Tom Waits’ “Glitter and Doom Live” Is Perfect For Under The Tree
Wednesday, December 23, 2009
The Exalted Maharaja of Strange, Tom Waits, may be your last-minute gift savior this year. "Glitter and Doom Live," the companion CD set for Waits’ 2008 tour, featuring 17 songs and a half hour of Tom Waits storytelling, is sure to please the ears of your favorite musical weirdo.
Even the most die hard fans could be excused for missing Waits’ last tour. If my Google research and math are correct, only 33,840 seats were open for Waits’ Glitter and Doom tour, which included appearances in two cities in Alabama, but not a single show in California or New York. You see, if he added tour dates in California, then the shape of the tour map would no longer resemble the constellation Hydra, which was the plan announced at his pre-tour press conference. Last year, my friend Jesse and I ditched out of work early and burned through six hours of gasoline to see Waits play at the Orpheum Theater in Phoenix. After five o’clock, downtown Phoenix turns into a rather creepy, post-apocalyptic ghost town - a perfect setting for a Waits show.
The image of the lights shining down on Waits as the curtain rose now burned into my memory. He raised his knees high up in the air and slammed down his boots, one after the other onto the stage, kicking up dust and glitter as he stomped out the slow drum beat to "Lucinda." Waits' new CD set, "Glitter and Doom Live" brings that whole night rushing back in crystal-clear, black-and-white memory-vision with a hint of yellow for artistic effect.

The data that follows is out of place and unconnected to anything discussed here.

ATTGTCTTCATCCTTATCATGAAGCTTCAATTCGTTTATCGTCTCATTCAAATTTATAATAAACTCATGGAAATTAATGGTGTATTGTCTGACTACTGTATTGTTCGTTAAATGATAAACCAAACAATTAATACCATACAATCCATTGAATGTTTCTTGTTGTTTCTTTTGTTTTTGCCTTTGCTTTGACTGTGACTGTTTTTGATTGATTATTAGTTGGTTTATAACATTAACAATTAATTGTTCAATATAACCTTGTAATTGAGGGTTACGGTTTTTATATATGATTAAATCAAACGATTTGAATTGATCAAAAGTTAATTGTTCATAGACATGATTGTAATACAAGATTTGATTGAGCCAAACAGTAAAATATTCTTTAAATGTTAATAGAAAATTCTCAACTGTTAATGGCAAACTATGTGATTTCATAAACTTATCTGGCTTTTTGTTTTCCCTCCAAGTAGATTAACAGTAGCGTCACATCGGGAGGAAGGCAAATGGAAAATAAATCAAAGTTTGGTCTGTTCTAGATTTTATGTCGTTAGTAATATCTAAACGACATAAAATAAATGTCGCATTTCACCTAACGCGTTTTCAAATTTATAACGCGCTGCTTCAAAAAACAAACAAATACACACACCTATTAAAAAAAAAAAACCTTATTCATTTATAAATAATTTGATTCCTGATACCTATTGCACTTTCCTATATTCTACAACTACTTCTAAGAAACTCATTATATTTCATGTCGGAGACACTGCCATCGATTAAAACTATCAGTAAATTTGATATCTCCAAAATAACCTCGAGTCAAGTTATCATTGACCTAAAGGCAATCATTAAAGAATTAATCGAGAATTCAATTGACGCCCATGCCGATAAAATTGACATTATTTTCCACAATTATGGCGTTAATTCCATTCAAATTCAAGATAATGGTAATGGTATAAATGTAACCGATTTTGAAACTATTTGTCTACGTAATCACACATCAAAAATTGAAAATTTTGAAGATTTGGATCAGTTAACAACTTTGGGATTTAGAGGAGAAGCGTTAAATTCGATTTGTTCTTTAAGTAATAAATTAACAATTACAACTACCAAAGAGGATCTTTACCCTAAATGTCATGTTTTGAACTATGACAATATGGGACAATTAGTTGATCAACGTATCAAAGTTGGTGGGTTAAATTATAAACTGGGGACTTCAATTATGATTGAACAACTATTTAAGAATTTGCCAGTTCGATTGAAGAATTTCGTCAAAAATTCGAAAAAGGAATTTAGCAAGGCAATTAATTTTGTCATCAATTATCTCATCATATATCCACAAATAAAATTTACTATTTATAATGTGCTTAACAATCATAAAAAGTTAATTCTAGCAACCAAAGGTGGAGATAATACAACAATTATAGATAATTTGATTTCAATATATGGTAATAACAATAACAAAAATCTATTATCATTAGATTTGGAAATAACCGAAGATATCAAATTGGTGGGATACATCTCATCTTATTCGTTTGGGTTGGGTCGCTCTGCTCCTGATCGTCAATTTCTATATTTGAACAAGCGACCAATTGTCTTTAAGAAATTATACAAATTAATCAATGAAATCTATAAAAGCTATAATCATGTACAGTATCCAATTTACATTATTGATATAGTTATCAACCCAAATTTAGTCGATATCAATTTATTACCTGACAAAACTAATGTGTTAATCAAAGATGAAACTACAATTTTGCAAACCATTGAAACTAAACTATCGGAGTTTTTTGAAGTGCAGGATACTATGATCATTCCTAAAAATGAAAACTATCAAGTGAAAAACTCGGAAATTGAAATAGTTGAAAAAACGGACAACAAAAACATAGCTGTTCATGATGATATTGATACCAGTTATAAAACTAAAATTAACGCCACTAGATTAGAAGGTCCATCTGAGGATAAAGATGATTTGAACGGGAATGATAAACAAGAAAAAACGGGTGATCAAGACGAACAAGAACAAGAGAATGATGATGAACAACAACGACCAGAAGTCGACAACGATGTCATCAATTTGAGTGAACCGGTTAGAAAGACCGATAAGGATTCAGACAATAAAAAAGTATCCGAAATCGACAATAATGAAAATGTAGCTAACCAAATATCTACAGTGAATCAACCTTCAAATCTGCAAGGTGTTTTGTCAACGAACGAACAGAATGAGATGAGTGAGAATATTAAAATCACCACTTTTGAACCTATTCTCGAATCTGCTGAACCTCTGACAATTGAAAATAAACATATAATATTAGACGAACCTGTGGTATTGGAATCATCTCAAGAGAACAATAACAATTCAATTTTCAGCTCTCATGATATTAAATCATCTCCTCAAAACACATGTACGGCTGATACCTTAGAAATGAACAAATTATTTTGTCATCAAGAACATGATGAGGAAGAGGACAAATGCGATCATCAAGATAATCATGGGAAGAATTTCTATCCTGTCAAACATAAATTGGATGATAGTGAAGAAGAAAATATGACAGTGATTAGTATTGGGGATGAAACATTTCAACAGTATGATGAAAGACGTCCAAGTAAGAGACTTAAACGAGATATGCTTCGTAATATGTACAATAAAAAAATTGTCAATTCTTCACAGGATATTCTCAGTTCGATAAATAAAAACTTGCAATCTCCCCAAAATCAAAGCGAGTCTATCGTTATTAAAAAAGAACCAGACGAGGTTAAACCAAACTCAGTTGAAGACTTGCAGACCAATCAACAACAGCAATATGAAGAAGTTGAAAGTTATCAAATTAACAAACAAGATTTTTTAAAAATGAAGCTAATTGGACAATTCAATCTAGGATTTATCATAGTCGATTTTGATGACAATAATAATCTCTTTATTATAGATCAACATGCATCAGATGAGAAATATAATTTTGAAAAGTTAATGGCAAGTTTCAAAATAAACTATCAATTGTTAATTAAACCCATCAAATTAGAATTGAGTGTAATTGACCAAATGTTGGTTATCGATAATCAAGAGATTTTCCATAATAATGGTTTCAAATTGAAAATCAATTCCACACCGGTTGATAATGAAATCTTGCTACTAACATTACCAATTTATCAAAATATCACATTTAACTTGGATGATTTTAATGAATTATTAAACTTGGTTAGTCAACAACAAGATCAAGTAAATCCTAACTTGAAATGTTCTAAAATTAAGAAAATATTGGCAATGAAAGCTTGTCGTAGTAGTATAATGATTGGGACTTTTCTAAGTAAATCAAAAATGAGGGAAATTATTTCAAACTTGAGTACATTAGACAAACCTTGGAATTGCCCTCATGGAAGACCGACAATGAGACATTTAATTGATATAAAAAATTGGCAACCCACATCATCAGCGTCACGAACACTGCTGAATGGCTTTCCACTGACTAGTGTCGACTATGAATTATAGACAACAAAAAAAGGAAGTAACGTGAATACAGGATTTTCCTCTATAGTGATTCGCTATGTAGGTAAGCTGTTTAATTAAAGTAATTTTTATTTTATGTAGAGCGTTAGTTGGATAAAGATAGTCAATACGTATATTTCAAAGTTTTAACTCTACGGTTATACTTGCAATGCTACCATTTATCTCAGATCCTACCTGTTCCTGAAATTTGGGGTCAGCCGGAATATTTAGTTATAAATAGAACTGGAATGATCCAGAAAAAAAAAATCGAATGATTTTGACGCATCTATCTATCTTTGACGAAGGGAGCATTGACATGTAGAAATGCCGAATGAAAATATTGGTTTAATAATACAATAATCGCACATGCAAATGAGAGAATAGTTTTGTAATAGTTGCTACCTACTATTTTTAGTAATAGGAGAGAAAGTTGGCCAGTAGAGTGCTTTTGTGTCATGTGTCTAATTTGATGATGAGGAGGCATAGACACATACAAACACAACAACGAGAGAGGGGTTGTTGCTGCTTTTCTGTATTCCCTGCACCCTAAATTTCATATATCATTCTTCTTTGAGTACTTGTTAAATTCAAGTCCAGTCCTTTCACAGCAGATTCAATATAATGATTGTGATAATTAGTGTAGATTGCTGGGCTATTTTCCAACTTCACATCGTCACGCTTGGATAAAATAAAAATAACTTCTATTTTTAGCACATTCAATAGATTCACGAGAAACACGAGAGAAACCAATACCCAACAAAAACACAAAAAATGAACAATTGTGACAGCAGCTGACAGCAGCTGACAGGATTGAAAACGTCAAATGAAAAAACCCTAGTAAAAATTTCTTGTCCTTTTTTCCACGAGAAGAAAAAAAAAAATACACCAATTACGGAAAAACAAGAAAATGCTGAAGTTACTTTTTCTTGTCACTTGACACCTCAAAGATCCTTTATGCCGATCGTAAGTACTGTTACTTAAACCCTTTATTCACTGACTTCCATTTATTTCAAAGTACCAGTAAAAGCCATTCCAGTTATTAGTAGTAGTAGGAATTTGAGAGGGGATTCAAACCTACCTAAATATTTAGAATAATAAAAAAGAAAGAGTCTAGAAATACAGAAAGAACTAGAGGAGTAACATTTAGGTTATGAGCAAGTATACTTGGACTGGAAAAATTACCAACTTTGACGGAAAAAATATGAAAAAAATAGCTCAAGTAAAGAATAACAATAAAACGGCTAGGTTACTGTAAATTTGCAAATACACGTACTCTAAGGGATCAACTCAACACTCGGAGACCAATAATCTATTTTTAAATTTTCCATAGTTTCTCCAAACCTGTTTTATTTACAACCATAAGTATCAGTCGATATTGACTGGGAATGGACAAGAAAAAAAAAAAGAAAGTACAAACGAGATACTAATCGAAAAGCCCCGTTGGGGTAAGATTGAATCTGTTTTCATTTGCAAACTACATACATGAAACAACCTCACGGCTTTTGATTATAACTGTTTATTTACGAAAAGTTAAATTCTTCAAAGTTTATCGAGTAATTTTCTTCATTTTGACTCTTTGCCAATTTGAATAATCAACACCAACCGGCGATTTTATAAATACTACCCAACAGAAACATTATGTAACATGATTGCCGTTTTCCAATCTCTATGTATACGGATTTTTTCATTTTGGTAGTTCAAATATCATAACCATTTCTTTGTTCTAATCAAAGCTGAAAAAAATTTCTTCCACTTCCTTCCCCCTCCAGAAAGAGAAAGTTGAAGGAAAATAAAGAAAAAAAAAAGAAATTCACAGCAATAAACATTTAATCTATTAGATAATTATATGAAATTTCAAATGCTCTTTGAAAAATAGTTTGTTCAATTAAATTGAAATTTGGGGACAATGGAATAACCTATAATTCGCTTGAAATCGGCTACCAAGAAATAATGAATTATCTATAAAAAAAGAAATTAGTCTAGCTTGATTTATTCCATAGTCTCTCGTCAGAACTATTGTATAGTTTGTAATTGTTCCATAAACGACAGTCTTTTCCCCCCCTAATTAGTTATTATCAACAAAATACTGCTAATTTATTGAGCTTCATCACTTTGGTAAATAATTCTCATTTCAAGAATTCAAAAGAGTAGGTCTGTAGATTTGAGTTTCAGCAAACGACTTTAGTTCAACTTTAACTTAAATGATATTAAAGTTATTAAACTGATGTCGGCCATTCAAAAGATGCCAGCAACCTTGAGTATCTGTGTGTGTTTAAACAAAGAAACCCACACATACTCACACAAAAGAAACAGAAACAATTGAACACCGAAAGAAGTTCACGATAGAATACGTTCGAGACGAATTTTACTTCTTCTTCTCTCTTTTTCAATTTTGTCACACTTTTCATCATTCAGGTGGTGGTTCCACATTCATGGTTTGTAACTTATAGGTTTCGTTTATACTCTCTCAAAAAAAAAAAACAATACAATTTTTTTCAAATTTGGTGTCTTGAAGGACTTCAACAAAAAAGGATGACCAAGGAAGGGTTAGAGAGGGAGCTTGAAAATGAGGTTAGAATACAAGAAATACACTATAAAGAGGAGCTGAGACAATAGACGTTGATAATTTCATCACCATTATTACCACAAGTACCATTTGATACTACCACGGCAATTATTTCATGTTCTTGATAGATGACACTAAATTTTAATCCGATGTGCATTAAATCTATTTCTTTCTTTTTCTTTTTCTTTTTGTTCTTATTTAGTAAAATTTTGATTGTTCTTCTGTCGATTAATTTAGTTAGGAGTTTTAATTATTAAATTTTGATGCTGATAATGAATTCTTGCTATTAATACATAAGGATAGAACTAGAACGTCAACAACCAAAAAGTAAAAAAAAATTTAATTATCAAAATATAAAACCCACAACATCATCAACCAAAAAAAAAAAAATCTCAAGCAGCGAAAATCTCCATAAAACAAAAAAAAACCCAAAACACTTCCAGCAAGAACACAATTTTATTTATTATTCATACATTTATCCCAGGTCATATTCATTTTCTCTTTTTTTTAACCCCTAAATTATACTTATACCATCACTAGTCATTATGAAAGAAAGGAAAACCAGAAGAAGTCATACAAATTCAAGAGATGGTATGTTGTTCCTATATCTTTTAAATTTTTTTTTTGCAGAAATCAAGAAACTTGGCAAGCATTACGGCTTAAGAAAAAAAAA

What impressed me most that night was the complete reimagining of almost every song he played - and this totally comes out on the album. You’ll still recognize songs like “Singapore” and “Such a Scream,” but they’ve been torn down to the chassis and completely rebuilt.
Waits provides a mix of his more recent work on this album, kicking out songs from "Bone Machine," "Blood Money," "Real Gone," "Rain Dogs," "Orphans," "The Black Rider," and more. You’ll hear songs ranging from ballads about living a life of bad decisions as on “Fannin Street” to ramblings about oddballs, outcasts, and misfits on “Live Circus” and plain ole’ kick-ass songs like “Goin’ Out West.”
The sound quality is absolutely stunning. This is no Evilive. Waits recorded most of his performances from the tour and picked the best recordings of each song, so you’ll be hearing applause from Tulsans, Jacksonvillers, Parisians, Milanese, and more.
And last, but certainly not least, the second CD features over half an hour of Waits educating the audience on bits of information bizarre, curious, and shocking (here's the transcript). They range from unusual laws (in Oklahoma, “you can’t photograph a rabbit in the middle of the week”) to science (the thing on Earth “closest to the compression of the rocks from the moon is provolone cheese or Vermont cheddar”) and stories about his music, such as what 9th and Hennepin is really like.
The stories he tells are not jokes per se. They are mostly weird facts, but still hilarious. To wit, there's this tall Waitsian tale: “During the summer I ingested some pond water,” Waits recounts on this CD. “And I finally had to go to the doctor and they put an ultrasound on me and they found three toads in my stomach… oh boy. But you know they’re off to themselves, they’re off to one side, and you know… it’s only a drag when we’re watching television and they get really loud.”
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